Until the 1820s, quill pens were the most commonly used writing implement in the world; these were made from feathers (usually goose feathers), and the nibs had to be cut, shaped, and sharpened. For this purpose one would use a small knife; this knife has been called a 'quill knife', 'desk knife', 'stationery knife', and most popularly, pen knife.
The original pen knives had a short blade at the end of a long handle - looking a bit like a scalpel or X-ACTO knife. Over the course of the centuries, many different designs have been used; for most of history, pen knives had very short, double-edged blades, usually with one side straight-edged and the other with a convex edge for careful shaping of the pen. These were often fitted with small sheaths; as part of a writing set, these knives had to be portable and remain sharp. In a bit of turn about, knives of almost the same form are sometimes sold today as 'pen knives', not for cutting pens, but because the long handle and short blade look something like a pen in form; a plastic pen cap functions as a cover.
In the 1800s folding pen knives became popular, and for safety reasons single-edged blades became standard. These fancy modern penknives were able to make up for this limitation by having multiple blades. At this point pen knives approached the form that we are familiar with today. They were small folding knives, with one to four blades; however, they were still, for the most part, shorter and thinner blades than you would find on the average Swiss army knife. Short blades gave more control, and narrow blades were able to make curved cuts more easily. One might carry both a delicate pen knife and a more sturdy pocket knife.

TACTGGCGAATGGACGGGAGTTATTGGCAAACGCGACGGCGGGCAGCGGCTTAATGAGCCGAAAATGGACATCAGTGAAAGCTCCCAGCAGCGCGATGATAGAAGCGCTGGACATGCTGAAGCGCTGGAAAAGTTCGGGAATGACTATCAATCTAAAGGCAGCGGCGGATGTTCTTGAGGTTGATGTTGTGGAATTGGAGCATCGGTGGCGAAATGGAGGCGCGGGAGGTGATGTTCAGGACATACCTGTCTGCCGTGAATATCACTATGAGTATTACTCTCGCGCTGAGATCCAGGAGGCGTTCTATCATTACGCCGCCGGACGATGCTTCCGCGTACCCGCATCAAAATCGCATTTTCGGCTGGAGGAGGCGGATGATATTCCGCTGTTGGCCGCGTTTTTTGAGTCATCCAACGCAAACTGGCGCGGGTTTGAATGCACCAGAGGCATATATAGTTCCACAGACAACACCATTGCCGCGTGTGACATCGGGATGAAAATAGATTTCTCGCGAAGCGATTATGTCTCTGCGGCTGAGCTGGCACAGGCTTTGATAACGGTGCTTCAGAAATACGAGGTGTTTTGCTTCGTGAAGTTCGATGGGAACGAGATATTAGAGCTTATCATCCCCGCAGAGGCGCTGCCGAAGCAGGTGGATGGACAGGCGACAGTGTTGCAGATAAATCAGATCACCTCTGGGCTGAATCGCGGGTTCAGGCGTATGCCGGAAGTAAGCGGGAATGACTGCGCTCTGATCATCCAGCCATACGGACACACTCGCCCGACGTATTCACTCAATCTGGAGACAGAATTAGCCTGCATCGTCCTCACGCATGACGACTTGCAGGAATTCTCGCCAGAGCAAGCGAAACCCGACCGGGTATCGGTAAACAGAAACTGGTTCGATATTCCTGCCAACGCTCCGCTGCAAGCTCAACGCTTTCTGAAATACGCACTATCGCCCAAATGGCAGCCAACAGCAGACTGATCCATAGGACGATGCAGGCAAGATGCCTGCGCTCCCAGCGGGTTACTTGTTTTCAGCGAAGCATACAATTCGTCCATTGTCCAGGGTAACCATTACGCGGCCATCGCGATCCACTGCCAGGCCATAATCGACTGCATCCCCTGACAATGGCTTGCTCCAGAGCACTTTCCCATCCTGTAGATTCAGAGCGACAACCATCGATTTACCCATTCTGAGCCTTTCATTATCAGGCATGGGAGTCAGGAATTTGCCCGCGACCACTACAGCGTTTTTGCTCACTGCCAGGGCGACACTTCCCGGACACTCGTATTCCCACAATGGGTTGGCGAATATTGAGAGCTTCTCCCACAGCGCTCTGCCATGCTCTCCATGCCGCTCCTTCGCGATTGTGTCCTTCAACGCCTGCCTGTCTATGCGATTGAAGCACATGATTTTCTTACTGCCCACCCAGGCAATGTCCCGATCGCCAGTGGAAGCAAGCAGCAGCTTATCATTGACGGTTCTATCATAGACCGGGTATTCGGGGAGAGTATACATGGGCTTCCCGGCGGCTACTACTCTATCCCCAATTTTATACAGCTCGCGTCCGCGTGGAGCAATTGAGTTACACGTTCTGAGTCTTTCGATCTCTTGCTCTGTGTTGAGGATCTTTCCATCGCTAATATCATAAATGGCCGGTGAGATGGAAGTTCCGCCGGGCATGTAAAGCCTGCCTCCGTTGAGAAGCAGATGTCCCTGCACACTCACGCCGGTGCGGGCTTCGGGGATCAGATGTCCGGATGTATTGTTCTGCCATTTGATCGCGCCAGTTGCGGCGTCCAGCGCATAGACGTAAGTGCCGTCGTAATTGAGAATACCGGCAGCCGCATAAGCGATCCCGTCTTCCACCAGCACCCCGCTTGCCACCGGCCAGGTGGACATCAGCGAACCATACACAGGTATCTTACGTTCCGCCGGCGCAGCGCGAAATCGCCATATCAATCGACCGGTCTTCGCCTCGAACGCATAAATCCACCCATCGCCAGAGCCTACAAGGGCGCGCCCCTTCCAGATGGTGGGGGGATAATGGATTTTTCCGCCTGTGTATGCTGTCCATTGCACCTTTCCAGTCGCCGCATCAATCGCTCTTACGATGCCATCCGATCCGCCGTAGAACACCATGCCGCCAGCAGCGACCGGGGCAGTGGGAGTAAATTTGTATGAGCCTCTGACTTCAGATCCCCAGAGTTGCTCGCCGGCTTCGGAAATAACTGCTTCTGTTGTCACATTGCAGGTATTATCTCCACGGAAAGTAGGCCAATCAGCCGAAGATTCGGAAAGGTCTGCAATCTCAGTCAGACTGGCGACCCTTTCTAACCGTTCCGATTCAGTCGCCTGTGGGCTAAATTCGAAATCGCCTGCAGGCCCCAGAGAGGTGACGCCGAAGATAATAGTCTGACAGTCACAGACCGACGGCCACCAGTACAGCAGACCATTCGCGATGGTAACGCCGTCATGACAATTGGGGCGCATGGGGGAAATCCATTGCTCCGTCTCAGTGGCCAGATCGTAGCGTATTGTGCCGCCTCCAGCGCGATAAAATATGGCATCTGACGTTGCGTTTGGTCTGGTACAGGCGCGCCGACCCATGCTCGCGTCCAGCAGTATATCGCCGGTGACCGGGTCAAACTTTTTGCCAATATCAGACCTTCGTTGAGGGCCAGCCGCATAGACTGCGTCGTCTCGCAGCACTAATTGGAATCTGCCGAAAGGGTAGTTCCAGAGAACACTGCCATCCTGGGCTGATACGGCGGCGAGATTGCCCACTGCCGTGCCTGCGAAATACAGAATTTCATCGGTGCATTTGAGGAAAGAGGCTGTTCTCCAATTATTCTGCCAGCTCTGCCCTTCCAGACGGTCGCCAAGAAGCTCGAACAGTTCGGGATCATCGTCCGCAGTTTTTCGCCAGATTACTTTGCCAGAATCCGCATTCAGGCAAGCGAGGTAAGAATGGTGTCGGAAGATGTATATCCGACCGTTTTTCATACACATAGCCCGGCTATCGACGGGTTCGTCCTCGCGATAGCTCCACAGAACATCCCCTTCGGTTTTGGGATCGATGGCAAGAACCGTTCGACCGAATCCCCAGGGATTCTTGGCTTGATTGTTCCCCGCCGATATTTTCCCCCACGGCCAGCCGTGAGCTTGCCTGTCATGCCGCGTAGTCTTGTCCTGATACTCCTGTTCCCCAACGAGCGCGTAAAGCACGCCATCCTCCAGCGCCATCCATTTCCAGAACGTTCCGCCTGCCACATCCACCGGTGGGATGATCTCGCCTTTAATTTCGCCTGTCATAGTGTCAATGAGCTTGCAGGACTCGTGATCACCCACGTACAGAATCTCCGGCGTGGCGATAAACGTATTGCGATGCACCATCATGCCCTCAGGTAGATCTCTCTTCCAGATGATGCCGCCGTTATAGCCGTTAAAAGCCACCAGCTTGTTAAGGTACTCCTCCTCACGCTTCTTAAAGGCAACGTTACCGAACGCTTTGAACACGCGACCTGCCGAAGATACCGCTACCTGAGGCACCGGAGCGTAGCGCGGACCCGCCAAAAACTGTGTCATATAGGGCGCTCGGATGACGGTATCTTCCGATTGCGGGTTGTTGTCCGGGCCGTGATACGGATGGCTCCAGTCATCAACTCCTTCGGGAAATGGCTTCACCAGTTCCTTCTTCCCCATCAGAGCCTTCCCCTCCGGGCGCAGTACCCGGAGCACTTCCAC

These days the term pen knife may be used for any pocket knife, although it is still most often used to refer to smaller pocket knives. While you can certainly still find pen knives intended for sharpening quills if you are willing to pay the price, very few people use true quills any more; if you like the look of a quill but do not care about authenticity, quills with metal nibs are available, saving you the need for any knife at all. If you do want to try a true quill, be warned that wood pulp paper tends to dull quills quickly, so a traditional quill has to be sharpened every few pages.